The Supreme Court of the United States issued an opinion today in Christopher v. SmithKline Beecham Corp., affirming, in a 5-4 decision, the Court of Appeals for the Ninth Circuit's holding that SmithKline Beecham does not have to pay overtime to its pharmaceutical sales representatives. The Supreme Court found that pharmaceutical sales representatives, who visit doctors' offices to discuss pharmaceutical products and obtain nonbinding commitments to prescribe those pharmaceuticals, are "outsides sales people" exempt from the overtime pay requirements of the Fair Labor Standards Act ("FLSA").
The FLSA generally requires employers to pay employees overtime pay, but includes limited exemptions for certain employee classifications, including "outside salesmen." In Christopher, the Court analyzed whether pharmaceutical sales representatives made sales within the meaning of the FLSA or merely promoted products to doctors. The Court, rejecting the Department of Labor's narrow interpretation of the exemption as "quite unpersuasive," utilized a functional inquiry into the employees' duties and responsibilities in the context of the pharmaceutical industry's "unique regulatory environment" and concluded that the employees made sales as contemplated by the FLSA. The Court also reasoned that pharmaceutical sales representatives, who are typically well-compensated, were "hardly the kind of employees that the FLSA was intended to protect." The Court therefore concluded that the employees were exempt from the FLSA's overtime requirement.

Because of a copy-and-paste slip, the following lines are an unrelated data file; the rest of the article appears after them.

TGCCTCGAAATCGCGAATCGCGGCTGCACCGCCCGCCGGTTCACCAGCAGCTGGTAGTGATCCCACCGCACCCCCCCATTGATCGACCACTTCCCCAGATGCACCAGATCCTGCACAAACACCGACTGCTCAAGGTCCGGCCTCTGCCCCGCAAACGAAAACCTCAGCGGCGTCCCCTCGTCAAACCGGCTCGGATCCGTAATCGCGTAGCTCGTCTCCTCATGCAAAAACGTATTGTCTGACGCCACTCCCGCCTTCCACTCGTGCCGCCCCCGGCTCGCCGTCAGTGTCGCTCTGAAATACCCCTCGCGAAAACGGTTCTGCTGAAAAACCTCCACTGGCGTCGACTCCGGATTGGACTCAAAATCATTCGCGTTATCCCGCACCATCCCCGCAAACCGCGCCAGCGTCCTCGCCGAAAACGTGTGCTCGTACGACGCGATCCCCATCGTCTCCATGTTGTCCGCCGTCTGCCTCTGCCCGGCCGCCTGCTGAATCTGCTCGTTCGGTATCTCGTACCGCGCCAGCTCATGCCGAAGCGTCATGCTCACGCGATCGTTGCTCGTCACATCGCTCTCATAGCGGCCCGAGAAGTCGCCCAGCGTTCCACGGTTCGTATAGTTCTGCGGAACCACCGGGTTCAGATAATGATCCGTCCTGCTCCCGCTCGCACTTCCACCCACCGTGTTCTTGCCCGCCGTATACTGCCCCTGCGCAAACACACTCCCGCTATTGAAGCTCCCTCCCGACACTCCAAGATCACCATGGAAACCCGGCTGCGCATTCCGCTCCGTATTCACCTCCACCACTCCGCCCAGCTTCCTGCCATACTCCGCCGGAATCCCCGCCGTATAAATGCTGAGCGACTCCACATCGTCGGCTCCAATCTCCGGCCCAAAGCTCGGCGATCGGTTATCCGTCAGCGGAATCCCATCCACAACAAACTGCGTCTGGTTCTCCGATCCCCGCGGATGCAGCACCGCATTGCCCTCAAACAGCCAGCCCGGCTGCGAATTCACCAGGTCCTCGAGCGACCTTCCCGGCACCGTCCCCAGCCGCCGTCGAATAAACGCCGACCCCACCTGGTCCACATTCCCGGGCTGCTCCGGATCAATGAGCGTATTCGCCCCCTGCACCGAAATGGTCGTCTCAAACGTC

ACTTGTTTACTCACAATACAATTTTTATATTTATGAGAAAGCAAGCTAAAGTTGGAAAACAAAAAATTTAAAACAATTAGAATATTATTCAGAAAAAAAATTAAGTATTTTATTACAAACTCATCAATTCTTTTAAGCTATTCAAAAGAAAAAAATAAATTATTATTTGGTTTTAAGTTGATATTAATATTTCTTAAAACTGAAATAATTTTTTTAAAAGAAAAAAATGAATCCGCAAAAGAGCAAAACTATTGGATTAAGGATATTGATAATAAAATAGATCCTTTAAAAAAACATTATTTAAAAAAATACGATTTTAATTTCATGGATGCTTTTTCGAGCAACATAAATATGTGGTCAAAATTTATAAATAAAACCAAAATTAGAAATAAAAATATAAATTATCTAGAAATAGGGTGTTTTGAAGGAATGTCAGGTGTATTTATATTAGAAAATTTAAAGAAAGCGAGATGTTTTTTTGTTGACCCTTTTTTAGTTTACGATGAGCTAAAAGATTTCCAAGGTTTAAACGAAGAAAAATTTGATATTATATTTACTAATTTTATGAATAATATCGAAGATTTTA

In light of this decision, employers should review their classification of employees under the FLSA.